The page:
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Popina Memorial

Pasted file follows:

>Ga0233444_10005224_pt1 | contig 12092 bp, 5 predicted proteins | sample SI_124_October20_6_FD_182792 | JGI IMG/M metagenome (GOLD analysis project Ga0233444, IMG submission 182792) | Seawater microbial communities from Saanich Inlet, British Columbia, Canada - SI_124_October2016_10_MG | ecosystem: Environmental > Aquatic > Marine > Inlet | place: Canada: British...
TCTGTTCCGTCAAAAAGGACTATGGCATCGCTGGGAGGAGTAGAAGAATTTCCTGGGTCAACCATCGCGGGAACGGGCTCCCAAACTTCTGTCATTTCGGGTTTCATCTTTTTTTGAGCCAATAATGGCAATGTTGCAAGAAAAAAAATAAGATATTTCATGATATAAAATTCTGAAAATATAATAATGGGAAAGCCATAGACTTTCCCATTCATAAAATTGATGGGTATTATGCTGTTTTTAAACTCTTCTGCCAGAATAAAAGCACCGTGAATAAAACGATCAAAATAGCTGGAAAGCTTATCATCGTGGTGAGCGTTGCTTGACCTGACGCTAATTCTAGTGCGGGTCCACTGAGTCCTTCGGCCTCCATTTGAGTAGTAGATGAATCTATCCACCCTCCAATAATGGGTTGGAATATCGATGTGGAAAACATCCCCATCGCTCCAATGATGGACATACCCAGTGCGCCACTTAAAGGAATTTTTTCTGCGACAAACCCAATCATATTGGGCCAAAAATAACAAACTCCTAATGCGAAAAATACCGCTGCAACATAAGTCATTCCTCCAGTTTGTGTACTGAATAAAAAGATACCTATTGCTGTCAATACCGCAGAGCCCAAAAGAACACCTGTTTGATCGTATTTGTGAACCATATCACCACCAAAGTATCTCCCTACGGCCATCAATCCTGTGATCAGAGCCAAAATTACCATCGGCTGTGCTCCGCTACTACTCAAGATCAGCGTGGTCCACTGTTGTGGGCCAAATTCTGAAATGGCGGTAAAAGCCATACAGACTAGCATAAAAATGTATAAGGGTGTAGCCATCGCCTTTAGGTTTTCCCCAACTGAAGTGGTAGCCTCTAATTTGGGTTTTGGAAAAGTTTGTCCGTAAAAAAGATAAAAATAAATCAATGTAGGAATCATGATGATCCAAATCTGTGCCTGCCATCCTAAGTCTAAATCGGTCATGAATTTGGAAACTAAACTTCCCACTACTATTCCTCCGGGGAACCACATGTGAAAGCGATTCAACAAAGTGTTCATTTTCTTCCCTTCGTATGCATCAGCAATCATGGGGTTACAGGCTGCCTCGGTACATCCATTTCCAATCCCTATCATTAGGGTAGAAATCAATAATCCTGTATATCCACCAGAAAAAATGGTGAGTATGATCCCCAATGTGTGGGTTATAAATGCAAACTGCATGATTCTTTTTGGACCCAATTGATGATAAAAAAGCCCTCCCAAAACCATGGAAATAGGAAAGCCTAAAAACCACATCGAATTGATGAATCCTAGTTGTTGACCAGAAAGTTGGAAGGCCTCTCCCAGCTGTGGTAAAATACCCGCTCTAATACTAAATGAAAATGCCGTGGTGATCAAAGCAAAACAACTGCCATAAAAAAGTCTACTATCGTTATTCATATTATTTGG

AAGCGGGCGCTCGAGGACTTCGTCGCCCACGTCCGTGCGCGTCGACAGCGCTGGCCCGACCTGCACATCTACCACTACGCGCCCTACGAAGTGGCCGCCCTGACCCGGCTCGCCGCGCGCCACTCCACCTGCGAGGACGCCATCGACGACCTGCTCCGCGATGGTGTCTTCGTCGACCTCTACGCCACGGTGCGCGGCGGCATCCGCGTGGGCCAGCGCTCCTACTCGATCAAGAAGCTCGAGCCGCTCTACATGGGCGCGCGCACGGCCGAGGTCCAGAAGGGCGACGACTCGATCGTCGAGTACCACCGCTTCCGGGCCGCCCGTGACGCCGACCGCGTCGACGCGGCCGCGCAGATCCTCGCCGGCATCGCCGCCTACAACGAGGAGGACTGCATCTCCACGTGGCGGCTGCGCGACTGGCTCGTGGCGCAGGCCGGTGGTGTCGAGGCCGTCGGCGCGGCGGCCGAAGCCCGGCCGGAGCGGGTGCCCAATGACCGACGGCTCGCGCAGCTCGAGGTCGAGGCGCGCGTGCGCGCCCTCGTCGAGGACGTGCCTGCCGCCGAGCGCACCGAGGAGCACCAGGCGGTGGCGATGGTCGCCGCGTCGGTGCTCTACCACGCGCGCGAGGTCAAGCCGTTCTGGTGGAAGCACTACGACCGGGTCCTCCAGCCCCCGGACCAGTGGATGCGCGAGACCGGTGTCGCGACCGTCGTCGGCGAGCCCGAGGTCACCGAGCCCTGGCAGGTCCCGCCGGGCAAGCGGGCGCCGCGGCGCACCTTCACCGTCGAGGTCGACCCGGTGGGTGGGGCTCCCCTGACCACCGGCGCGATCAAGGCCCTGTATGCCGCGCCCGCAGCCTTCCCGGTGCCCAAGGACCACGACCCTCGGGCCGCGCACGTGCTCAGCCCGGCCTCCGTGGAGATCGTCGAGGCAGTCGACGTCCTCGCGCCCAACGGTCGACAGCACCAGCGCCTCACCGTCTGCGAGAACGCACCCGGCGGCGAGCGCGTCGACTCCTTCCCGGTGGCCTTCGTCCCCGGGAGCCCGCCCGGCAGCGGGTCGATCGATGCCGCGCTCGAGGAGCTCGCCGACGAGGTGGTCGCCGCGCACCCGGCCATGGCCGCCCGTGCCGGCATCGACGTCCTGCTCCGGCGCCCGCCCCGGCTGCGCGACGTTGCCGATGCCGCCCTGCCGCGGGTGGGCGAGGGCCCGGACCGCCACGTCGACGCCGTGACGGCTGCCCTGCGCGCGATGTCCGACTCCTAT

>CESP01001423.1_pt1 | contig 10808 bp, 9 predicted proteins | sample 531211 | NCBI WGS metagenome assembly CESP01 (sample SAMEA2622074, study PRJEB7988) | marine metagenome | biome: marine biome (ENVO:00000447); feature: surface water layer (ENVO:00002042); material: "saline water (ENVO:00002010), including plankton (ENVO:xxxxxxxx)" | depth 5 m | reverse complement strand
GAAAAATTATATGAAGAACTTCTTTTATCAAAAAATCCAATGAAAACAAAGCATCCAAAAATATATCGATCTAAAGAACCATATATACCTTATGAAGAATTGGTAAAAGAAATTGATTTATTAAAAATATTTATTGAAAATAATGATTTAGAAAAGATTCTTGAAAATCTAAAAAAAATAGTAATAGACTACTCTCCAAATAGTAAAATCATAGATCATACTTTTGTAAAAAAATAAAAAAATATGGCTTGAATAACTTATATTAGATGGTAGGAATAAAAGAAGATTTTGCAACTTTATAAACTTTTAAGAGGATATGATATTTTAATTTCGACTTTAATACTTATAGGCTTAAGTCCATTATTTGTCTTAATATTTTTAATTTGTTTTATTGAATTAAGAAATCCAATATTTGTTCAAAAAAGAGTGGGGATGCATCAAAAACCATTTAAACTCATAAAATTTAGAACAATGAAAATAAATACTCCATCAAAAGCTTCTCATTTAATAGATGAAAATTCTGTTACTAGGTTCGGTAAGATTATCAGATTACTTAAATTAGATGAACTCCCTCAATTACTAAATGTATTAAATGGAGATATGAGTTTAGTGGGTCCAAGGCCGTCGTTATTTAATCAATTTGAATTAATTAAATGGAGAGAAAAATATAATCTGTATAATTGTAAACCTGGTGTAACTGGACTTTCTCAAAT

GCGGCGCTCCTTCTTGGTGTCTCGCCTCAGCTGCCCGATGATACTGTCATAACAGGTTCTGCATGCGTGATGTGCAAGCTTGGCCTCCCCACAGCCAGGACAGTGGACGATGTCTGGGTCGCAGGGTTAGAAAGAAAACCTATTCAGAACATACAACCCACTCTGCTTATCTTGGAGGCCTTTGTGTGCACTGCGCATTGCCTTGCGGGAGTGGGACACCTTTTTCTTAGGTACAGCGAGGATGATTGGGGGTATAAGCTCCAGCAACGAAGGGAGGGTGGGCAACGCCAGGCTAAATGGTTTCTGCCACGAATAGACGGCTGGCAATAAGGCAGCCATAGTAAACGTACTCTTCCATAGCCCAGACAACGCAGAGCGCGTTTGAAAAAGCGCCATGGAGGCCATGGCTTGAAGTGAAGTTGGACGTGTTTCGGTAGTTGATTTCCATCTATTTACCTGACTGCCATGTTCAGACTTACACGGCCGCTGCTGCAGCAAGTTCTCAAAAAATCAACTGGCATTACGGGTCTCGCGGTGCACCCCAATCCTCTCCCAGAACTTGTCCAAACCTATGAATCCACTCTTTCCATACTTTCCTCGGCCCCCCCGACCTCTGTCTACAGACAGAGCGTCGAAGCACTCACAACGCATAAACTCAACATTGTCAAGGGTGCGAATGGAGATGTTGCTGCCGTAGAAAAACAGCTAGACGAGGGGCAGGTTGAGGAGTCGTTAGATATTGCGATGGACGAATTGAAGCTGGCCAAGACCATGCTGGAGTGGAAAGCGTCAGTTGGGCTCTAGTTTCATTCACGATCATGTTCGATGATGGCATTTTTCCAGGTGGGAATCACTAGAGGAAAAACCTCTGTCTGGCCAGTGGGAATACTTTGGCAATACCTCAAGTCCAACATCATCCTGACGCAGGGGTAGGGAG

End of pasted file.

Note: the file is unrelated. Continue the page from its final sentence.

Popina Memorial Park consists of a series of giant granite stones – some shaped like pyramids, others like smooth arches – all with holes seemingly blasted through their centers. Standing several stories high, the sculptures themselves dwarf the vehicles necessary to reach the site, and a human can easily pass through their centers fully upright. Scattered along a wooded slope, at a certain angle one can align the voids into a tunnel-like configuration, which eerily leads nowhere. Completed in 1981, the tribute was designed by the famous architect Bogdan Bogdanović. Though his name may not immediately ring a bell, this one man is responsible for some of the most immediately recognizable memorials in Eastern Europe, including Bosnia and Herzegovina’s Partisan Memorial Cemetery, the Stone Flower at Jasenovac, Croatia, and Kosovo’s Mitrovica Miners Monument, to mention a just few. Despite being strikingly minimal in its execution, Popina Memorial Park has a way of sticking with its visitors, even if they know nothing of what once transpired here. On October 13, 1941, a small coterie of troops met in one of the first frontal combat engagements against Germany’s troops. Heavy casualties were incurred. More than 2,300 people were shot in Kraljevo between October 15th and 20th in 1941 as part of Nazi revenge.